From the Publisher
Praise for Stonecutter:
“A thoughtful and straightforward look at a man who travels to find out that what he really wants to be is exactly what he is, Stonecutter is a smart book for high school and college graduates. Muth's Zen-like black and white brushstrokes are powerful, while Kuramoto's traditional Japanese folklore stays with the reader long after the book wears out. Stonecutter would also be a moving gift for a professional forced to take a lower paying job.” —Copley News Service
Praise for Jon J Muth:
“Moral without being moralistic, the tale sends a simple and direct message unfreighted by pomp or pedantry. Muth’s art is as carefully distilled as his prose. A series of misty, evocative watercolors in muted tones suggests the figures and their changing relationships to the landscape.” —Publishers Weekly, review of The Three Questions
“. . . Both an accessible, strikingly illustrated story and a thought-provoking meditation. Here Muth incorporates short Buddhist tales. . . . the peaceful, uncluttered pictures, like the story itself, will encourage children to dream and fill in their own answers.” —Booklist, starred review of Zen Shorts
Children's Literature - Ken Marantz and Sylvia Marantz
This unusual hand-size gem of a picture book has 136 unnumbered pages. The Japanese fable within is succinctly retold, one sentence per page on the left with the spare black on white illustrations across the gutter on the right. The story begins with a simple, hard-working cutter of stone blocks. His discontent with his current life leads him to envy, then become, a rich merchant, then a high official. Magic moves into the story as he keeps noticing something more powerful than he is and turning himself into that. In succession he becomes the sun, a cloud, and the wind. But as the wind he is stopped by an immovable stone, ironically faced by a stonecutter, mallet at the ready. The stark, mythic tale is visualized in forceful black ink drawings, surely influenced by Japanese brushwork. Some images are naturalistic, like those of a quartet of fish, but many are symbolic, like the twin spirals of the sun. The absence of detail compels the reader to participate in the construction of much of the story. No added color is needed; as Muth's subtle use of black on the white backgrounds evokes powerful emotions. The elegant cover has raised silver lettering and is enclosed in a narrow, parchment-like band. Reviewer: Ken Marantz and Sylvia Marantz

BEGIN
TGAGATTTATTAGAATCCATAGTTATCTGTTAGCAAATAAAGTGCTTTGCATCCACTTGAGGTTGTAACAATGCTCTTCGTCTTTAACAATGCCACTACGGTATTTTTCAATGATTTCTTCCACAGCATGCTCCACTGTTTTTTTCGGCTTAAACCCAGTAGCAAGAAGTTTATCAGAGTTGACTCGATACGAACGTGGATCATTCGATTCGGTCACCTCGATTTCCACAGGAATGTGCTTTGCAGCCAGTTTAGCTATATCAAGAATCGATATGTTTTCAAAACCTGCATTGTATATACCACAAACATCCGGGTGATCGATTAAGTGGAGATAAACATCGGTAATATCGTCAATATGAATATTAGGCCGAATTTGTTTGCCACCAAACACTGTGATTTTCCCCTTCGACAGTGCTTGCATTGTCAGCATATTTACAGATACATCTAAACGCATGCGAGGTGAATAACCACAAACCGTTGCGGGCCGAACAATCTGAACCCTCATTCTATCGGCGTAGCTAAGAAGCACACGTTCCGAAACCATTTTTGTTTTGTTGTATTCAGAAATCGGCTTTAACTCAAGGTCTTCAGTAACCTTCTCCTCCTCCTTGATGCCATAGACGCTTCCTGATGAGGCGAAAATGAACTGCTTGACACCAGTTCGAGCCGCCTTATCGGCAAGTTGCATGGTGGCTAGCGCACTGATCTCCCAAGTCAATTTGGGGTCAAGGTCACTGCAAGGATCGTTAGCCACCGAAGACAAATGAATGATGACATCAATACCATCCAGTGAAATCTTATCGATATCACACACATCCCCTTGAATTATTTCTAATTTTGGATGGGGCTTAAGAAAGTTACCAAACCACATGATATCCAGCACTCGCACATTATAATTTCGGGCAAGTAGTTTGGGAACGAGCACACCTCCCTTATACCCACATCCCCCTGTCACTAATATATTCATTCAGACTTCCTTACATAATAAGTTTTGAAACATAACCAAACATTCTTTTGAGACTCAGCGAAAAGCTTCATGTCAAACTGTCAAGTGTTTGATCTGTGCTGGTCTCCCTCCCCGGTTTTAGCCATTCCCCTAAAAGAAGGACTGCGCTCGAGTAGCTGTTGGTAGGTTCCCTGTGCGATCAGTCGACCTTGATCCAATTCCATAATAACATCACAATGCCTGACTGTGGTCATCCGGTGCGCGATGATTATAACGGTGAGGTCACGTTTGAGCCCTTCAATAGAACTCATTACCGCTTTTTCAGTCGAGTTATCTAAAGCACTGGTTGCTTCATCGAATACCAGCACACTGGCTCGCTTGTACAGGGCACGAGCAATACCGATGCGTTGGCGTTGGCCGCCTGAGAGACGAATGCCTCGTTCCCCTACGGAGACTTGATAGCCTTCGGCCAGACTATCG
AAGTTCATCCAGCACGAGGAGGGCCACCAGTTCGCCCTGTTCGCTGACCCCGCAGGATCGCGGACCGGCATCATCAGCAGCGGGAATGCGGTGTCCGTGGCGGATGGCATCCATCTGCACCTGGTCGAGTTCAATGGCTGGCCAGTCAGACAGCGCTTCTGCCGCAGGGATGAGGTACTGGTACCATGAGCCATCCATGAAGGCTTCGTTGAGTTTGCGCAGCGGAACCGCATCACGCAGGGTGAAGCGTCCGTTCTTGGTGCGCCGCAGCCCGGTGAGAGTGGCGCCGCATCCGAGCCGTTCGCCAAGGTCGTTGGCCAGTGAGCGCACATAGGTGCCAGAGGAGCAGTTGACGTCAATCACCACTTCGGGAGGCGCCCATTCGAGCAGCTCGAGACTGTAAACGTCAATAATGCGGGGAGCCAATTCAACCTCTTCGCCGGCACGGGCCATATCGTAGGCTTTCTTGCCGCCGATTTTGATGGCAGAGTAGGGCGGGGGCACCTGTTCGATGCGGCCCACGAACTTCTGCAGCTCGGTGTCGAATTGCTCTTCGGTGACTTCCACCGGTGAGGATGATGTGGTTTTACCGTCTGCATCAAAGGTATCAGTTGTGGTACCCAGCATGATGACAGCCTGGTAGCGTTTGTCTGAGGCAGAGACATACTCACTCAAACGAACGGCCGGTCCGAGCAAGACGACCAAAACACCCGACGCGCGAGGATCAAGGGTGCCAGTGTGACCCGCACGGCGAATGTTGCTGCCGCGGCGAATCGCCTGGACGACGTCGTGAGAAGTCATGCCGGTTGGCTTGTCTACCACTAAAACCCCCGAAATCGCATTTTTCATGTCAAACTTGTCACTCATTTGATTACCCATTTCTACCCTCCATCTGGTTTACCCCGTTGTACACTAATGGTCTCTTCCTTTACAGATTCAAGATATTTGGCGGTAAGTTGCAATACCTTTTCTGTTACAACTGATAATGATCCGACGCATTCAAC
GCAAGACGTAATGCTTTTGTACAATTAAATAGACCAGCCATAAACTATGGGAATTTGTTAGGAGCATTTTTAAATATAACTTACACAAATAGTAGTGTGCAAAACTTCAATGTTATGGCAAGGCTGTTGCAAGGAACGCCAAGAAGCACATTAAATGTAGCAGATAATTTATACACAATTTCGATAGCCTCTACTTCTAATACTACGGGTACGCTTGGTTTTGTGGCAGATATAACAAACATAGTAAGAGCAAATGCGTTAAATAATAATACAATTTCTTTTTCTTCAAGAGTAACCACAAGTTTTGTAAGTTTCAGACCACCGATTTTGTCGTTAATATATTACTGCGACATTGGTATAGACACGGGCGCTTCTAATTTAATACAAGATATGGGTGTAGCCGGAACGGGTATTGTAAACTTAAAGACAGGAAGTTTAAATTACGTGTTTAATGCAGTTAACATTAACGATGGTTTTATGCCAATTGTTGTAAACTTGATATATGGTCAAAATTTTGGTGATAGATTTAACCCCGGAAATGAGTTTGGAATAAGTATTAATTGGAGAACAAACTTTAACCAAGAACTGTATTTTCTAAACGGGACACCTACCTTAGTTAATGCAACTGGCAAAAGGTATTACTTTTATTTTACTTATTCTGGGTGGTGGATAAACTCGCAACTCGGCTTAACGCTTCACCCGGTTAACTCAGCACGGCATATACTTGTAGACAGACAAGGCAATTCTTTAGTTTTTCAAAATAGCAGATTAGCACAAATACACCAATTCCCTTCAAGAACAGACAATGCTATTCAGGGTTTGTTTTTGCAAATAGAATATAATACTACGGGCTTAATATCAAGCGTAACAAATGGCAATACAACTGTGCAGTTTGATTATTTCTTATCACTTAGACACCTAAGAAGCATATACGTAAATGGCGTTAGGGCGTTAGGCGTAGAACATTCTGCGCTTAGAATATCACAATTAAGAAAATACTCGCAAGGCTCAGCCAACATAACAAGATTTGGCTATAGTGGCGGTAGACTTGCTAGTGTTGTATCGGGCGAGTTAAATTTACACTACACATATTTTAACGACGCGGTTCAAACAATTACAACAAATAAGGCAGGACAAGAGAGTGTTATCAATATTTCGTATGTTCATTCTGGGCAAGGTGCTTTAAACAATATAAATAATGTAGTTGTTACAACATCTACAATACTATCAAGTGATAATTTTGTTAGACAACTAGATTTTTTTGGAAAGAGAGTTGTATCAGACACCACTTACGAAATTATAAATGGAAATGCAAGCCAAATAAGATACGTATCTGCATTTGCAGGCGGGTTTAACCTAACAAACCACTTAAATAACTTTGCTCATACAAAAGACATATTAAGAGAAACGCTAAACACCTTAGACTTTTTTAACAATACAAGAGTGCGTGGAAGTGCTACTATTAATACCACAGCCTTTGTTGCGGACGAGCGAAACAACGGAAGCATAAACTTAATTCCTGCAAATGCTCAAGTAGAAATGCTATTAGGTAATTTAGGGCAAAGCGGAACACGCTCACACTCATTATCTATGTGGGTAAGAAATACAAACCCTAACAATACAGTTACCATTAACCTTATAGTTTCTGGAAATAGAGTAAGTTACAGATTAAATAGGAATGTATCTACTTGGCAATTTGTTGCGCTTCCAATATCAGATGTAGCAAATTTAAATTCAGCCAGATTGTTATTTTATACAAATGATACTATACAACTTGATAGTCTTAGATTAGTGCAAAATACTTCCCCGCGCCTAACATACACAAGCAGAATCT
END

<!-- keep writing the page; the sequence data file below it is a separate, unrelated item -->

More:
Read an Excerpt
The stonecutter stood before the stone, deciding where to begin.
When at last he chose the proper spot, he drove the chisel into the stone with the hammer.
The work was long, slow, and difficult. . . .
“Each morning I go out to cut stones again, just as I have done my entire life. Is there nothing more for me?”